Sunday, May 18, 2014
Tripp Mickle in 2002 on Sifting through the Ruins of the Tryon Court House
The rhythmic swishing of red clay over archaeologists’ steel sifters vibrates through the trees of the 2-acre forest off N.C. 274 — the last tangible piece of property connected to the colonial Tryon Courthouse. One day, a digger uncovers a nail, and four archaeologists from the Schiele Museum scurry to see the first discovery in the quest to unearth the old courthouse.
“During colonial times, this was where people came to resolve disputes, where men and boys trained for the colonial militia, where the Tryon Resolves were signed and where Cornwallis camped as he moved through the Carolinas,” said John Russell, a member of the Gaston County Historic Preservation Commission. “This is one, if not the most important historical site in the Western Piedmont.” The property was subject to foreclosure a year ago because of unpaid taxes.
The Historic Preservation Commission intervened in order to salvage the last physical connection to the Tryon Courthouse. “This is a way to connect the present population with the history of the area,” said Alan May, curator of archaeology at the Schiele Museum. County commissioners agreed to postpone the sale to allow for a historical exploration of the property. The Historic Preservation Commission scoured deeds, maps and court records to identify locations on Christian Mauney’s property, which served as the site of the courthouse. Mauney, who once ran a tavern on the property, was a settler from Germany. “The work with the deeds has helped us to see that Christian Mauney provided his wife with a parcel of land with the original homesite on it,” May said. “That was important because instead of having 350 acres to look at we now have it narrowed down to four.”
Several weeks ago, archaeologists started digging in search of artifacts dating from the mid-18th century. “We’re looking for any debris left over from the original house,” project director Tracy Martin said. “Nails, ceramics, flat glass from windows, anything.” The team expects to continue work on the project through August. However, dry soil as a result of the drought may postpone the project until fall. “We have a better-than-average chance of uncovering artifacts,” May said. “However, there are all kinds of factors that can preclude us finding anything.”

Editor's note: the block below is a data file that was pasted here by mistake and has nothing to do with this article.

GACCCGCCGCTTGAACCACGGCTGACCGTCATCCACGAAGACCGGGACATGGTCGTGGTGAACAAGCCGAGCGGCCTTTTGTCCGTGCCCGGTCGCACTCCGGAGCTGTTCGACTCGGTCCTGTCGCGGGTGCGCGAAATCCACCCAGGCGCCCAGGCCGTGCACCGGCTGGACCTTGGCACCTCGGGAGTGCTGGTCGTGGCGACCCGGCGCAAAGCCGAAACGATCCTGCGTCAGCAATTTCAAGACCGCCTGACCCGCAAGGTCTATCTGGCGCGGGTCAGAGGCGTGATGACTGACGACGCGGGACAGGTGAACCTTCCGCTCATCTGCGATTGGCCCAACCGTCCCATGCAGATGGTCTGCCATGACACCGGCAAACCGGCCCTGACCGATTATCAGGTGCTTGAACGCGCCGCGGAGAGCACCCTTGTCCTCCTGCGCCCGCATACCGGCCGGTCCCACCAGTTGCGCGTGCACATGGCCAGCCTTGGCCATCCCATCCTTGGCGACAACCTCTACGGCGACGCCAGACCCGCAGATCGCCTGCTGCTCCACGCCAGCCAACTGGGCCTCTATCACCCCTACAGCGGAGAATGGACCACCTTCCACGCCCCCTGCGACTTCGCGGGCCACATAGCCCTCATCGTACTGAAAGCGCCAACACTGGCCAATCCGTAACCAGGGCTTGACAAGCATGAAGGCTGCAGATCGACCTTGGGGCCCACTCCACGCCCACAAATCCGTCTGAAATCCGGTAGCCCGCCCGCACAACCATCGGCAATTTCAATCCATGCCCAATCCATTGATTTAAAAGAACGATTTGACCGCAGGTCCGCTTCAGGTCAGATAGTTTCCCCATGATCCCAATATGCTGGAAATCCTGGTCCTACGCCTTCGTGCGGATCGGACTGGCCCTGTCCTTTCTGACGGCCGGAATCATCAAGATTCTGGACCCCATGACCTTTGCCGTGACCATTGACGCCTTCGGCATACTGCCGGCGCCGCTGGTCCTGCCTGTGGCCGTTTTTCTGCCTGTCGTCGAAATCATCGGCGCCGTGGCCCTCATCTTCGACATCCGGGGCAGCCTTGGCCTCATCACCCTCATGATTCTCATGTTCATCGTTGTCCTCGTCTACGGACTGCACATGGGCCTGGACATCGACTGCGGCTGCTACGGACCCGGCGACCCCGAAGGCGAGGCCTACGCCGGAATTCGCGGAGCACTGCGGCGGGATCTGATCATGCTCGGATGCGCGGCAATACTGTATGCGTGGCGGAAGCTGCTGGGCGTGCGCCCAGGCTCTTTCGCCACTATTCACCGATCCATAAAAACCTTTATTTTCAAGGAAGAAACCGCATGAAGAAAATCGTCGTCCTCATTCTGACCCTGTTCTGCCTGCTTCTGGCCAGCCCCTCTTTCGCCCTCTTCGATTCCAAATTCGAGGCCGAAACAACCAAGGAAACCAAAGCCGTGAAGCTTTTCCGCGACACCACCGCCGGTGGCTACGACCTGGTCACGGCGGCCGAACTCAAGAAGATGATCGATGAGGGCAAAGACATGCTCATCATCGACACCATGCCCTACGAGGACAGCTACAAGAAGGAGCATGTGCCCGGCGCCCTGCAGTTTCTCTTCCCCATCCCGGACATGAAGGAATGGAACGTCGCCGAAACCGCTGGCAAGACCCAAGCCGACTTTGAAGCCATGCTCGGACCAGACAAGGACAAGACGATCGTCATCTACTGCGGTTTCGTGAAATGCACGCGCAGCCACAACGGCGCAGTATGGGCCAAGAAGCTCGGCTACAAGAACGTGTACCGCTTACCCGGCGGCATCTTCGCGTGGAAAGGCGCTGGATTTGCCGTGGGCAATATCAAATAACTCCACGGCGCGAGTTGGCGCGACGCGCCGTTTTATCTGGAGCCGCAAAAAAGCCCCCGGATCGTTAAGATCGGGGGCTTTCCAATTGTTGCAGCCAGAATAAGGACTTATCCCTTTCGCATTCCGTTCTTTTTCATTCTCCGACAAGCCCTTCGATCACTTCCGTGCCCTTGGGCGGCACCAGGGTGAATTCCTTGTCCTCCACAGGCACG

The Carolina Colonial Assembly formed Tryon County in 1768, eight years before this country’s founders signed the Declaration of Independence, to meet the needs of the state’s swelling frontier population. The county sat south of Granville County’s current boundary line and stretched west from Mecklenburg and the Catawba River into the mountains. During Tryon County’s early years, court was held in various commissioners’ homes. In July 1774, commissioners chose Christian Mauney’s land between present day Bessemer City and Cherryville for a permanent courthouse. Mauney’s log home became the nucleus for local political activism, as revolution gripped the colonies.
There, in August 1775, commissioners signed what’s now known as the Tryon Resolves. “They declared themselves free and independent, which was innovative and many years ahead of its time,” said Darrell Harkey, historical coordinator for Lincoln County. “The Resolves really show the revolutionary spirit of these people who were in search of a new government.” The North Carolina General Assembly divided Tryon County in two in 1778, creating Lincoln and Rutherford counties. Gaston County was formed from Lincoln in 1846.
The newly formed Lincoln County continued to hold court at Mauney’s home, but the home was no longer at the county’s geographic center. Court was held there in 1784 for the final time. It is unclear when and how Tryon Courthouse disappeared. A dense forest now stands in the place where passionate revolutionaries once decried British tyranny.
“The revolution was a mindset,” Harkey said. “It was not in the guns, but in the hearts and minds of the people.” Note: Some of the historical information for this article taken from a historical sketch written by Forestview High Principal Robert Carpenter. You can reach Tripp Mickle at (704) 869-1820.